When Galaxies Collide
Colliding Galaxies or Dancing Black Holes?
As I first read this story, reported on Wired.com, I found it vary interesting but it made me think…
Are these Galaxies really colliding or are they two black holes “dancing” around one another doing the 2-step of gravity?
These two spiral galaxies have been colliding for over 100 million years. The intergalactic battle has spurred the creation of millions of new stars, the most massive of which have already exploded into supernovae.
Three of NASA’s space telescopes have combined forces to create the sharpest image yet of the merging Antennae galaxies, located 62 million light years from Earth. X-ray data from Chandra X-Ray Observatory is blue, optical data from the Hubble Space Telescope is gold and brown, and infrared data from Spitzer Space Telescope is red. The photos were taken between 1999 and 2002, and combine 117 hours of observation.
The image gives us a sneak preview of what may happen when the Milky Way collides with the neighboring Andromeda galaxy in several billion years.
Nearly half the faint objects in the image are young star clusters that contain tens of thousands of new stars. The Hubble data reveals old stars in the core of the old galaxies: star-forming regions in gold, and massive filaments of dust in brown. The red infrared data from Spitzer shows warm dust clouds that have been heated by the newborn stars, with the brightest clouds between the two original galaxies.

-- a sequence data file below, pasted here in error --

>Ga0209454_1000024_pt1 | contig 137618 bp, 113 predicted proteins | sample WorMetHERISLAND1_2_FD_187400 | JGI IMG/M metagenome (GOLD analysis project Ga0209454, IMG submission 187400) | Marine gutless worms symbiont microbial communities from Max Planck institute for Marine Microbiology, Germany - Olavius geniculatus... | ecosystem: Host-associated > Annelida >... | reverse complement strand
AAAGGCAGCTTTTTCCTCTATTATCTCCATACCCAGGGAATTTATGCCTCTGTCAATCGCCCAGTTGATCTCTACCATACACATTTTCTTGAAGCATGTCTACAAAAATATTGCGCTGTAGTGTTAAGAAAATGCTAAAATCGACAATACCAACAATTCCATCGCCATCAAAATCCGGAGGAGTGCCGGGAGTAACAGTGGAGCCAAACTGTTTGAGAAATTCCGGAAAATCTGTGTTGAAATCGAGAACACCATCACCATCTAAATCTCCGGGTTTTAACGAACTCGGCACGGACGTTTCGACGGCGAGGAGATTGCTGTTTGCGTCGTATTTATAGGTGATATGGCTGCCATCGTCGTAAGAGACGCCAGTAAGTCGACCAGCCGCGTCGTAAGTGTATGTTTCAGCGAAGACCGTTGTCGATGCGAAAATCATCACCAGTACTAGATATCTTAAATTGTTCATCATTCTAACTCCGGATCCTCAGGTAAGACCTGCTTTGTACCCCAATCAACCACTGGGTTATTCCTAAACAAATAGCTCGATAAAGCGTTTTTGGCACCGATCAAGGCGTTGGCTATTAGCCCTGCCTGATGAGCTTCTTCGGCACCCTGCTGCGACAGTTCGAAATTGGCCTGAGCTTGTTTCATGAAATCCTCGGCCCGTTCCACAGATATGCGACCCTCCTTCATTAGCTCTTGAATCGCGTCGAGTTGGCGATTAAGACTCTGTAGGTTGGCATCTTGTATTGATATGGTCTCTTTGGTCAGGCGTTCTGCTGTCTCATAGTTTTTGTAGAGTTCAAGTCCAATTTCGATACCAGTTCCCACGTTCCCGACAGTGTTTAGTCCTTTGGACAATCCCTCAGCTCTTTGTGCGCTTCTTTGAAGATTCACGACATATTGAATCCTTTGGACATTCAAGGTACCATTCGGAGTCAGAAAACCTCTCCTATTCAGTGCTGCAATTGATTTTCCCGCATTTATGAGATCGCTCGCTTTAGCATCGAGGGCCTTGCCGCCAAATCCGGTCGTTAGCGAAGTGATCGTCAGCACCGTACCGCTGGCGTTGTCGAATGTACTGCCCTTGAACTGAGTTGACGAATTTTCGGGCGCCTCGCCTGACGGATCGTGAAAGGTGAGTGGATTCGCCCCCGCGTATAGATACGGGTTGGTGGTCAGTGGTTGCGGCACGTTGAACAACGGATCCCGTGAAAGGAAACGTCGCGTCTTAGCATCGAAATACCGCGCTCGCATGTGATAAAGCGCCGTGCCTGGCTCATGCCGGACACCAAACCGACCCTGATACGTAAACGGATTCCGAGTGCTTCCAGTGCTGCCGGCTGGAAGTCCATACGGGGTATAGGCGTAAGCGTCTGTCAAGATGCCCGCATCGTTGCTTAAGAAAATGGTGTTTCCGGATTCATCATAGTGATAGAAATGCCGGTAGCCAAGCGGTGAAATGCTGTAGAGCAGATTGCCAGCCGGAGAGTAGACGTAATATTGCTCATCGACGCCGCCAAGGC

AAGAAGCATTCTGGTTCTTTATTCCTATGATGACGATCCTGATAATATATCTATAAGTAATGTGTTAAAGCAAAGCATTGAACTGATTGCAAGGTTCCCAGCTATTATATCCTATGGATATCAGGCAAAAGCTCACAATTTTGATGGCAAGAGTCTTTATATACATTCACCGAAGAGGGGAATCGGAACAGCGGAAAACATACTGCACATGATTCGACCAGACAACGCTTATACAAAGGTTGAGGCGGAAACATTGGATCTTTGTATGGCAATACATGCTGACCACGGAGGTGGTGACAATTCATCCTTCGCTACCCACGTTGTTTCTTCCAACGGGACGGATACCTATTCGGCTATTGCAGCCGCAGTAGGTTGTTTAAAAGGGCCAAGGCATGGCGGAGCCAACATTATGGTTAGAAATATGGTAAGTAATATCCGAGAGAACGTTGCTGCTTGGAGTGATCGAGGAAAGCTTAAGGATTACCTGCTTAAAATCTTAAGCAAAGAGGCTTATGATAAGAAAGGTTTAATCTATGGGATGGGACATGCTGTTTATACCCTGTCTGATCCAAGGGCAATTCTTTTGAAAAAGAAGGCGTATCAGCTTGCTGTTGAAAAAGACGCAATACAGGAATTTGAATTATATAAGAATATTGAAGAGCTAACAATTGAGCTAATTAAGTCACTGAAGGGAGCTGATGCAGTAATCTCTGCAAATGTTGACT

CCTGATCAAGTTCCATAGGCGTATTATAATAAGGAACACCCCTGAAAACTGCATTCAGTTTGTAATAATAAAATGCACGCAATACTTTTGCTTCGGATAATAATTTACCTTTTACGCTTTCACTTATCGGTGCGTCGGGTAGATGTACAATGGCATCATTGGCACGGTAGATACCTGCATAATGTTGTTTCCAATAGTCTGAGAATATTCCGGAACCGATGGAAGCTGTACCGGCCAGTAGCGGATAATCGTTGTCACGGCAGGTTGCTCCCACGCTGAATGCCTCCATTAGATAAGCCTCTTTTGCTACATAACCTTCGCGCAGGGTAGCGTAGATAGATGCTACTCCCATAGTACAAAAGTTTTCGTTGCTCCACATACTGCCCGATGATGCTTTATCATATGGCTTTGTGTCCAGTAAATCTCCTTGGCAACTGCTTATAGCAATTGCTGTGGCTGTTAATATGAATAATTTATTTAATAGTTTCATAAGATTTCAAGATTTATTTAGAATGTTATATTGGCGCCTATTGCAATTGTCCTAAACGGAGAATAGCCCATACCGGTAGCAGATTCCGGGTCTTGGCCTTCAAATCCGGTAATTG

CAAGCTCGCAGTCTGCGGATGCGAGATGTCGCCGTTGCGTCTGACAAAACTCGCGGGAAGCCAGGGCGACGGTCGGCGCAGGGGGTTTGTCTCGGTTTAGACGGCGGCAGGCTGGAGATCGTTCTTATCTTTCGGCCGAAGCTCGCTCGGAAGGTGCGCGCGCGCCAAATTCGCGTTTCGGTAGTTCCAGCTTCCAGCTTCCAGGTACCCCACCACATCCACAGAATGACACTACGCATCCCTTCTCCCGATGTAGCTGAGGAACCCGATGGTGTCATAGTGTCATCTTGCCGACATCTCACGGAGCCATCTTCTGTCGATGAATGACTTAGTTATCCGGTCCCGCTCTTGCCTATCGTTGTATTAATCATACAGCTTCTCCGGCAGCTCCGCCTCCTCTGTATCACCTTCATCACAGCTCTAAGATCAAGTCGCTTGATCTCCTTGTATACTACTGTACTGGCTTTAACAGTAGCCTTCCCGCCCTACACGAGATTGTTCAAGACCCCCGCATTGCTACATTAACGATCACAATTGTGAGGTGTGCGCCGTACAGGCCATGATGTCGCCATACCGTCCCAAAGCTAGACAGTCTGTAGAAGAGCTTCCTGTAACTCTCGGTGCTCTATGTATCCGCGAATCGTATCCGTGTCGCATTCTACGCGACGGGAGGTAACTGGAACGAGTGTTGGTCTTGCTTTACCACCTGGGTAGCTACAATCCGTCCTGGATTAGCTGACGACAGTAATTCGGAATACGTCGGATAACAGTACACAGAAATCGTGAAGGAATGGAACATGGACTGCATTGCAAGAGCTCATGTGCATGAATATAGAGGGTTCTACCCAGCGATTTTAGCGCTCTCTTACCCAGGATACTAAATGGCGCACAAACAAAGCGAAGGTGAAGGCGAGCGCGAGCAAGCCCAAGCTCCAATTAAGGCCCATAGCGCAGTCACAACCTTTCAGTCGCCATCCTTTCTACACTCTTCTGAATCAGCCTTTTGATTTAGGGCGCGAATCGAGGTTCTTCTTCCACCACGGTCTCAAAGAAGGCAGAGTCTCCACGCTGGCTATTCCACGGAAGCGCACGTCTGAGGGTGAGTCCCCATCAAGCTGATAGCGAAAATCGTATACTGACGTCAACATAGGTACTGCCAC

The brilliant blue specks from the Chandra X-ray data are also star-forming regions containing hot, interstellar gas infused with elements such as oxygen, iron, magnesium and silicon, left over from supernova explosions. The elements will be incorporated into new generations of stars and planets.
The Antennae galaxies take their name from the long antenna-like “tidal tails” that extend out from the cores of the two galaxies. The tails were formed from tidal forces created during the initial collision of the galaxies, and are easier to see in the wide-angle view of the galaxies below. -wired.com
Back the Question at hand…
Two Galaxies Colliding or Two Black holes dancing?
From the most recent discoveries stating, at the very center of every galaxy is a black hole, I believe what we area looking at is two black holes “dancing” around each other as one of them will eventually pull the other in.
What do you think? What does this mean? Is your Milky way Galaxy eventually doomed?
Below are the best resources that I have recently come across discussing this phenomenon
- Morgan Freeman’s “Though the Wormhole” is a new series that does a great job at explaining the basics of Black holes
- BBC’s article: Researchers have seen the best evidence yet for a pair of black holes orbiting each other within the same galaxy.
- Keck observatory article
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